Rural & Small Libraries Provide Vital Infrastructure for Communities
Submitted by schwarz on
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Even though her library is only open 20 hours a week and staffed by just her and one assistant, she knows her building is the town’s hub.
“I do think libraries are more important in towns like this,” she says. “There’s nothing else. There’s no community center, no bank, no gas station. There’s just a post office, a church, a bar, and the library.”
Still, she knows the importance of staying up-to-date in the community, so her programs don’t compete with other activities. “I adjust my programming for Vacation Bible school meetings, I know when swim lessons are going on.…There’s so few things to do, I don’t want to have three things on the same day.”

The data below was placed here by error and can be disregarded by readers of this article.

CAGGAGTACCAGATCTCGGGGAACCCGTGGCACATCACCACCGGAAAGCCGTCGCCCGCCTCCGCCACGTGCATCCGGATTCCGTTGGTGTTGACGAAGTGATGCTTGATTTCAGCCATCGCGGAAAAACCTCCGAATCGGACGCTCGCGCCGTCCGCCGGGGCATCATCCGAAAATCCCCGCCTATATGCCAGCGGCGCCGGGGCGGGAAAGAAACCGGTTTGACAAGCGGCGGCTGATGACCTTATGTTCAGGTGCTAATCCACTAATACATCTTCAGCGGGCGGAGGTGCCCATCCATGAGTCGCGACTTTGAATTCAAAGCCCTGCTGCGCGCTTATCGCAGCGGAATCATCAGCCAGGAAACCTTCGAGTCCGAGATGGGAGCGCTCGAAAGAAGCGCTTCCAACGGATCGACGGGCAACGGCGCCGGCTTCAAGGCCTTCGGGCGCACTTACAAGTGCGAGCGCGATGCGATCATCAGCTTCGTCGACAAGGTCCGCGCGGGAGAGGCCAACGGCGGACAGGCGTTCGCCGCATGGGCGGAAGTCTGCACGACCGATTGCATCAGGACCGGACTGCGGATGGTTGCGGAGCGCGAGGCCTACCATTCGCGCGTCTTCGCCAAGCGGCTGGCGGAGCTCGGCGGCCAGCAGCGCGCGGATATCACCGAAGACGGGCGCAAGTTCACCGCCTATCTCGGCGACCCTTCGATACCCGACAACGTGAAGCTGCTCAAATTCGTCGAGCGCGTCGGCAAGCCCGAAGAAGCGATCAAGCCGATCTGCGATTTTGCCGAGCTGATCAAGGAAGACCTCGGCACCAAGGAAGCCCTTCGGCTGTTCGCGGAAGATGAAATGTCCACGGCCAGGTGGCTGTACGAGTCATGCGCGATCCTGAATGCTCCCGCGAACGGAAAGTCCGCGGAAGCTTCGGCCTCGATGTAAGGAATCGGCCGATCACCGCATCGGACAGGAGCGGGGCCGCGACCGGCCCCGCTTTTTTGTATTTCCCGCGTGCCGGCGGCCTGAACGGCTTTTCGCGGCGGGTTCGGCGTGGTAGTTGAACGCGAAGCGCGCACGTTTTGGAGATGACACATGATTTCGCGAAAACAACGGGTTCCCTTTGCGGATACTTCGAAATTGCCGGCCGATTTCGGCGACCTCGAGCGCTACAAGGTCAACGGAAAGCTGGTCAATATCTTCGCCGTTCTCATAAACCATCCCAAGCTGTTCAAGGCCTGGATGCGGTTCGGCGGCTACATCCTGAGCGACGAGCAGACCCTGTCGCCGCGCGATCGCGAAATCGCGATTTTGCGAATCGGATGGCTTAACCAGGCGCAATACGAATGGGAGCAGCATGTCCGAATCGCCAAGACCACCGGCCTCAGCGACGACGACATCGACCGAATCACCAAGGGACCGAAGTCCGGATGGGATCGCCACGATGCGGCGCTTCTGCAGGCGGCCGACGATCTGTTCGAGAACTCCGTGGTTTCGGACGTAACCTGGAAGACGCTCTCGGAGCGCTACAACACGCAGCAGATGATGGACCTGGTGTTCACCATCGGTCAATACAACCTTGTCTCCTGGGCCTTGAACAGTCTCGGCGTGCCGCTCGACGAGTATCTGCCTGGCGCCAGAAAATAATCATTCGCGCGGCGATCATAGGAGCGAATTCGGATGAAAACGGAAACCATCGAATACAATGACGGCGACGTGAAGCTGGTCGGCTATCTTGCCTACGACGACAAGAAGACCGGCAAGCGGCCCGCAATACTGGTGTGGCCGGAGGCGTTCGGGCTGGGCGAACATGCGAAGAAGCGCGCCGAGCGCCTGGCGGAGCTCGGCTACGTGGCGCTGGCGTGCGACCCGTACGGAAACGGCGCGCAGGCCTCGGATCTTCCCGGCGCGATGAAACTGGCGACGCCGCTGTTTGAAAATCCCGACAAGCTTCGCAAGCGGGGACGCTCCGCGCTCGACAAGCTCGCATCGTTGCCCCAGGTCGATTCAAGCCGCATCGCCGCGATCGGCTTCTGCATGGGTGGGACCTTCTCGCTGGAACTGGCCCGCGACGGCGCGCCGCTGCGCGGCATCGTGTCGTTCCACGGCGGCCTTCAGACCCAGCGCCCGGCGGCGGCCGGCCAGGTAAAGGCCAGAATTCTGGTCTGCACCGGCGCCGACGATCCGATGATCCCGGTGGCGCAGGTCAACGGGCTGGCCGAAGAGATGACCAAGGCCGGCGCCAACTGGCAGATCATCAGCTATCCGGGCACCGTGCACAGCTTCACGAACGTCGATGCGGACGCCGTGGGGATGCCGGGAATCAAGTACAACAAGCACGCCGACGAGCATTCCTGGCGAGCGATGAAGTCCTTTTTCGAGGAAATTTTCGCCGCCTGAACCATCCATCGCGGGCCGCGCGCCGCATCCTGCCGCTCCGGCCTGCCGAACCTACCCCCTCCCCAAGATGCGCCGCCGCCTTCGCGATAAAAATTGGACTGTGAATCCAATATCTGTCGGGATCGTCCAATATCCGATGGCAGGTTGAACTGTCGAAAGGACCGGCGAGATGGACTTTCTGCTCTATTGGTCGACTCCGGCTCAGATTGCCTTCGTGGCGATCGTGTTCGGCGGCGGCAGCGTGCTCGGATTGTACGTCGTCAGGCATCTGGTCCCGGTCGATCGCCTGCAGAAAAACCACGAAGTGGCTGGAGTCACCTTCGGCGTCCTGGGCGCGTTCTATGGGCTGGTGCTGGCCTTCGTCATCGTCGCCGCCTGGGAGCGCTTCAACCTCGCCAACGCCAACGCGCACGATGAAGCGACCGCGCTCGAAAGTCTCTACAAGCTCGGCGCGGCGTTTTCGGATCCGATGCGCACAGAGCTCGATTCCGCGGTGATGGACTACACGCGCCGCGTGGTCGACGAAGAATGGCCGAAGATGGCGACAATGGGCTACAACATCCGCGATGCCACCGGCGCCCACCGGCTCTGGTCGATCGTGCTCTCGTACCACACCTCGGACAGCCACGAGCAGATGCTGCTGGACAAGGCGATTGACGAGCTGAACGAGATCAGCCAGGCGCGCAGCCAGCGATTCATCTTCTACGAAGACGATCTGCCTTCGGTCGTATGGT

As in many rural communities, Internet access at the library is usually the strongest in town. Pool thinks nothing of letting residents into her library before it officially opens so they can complete Skype calls for their work.
She created a food shelf where patrons can leave or pick up nonperishables or toiletries. That action has taken the least amount of time and provided the biggest payoff of anything the library has done, Pillard says.
For children in school, she runs a Read’N’Feed program twice year. That’s where everyone reads the same book and then comes to the library to eat food featured in the books.
Hat tip: thanks for Mark Arend for sharing this article via email
Image source: Blue Mountains Library via Flickr, Creative Commons license Attribution-ShareAlike 2.0 Generic (CC BY-SA 2.0)
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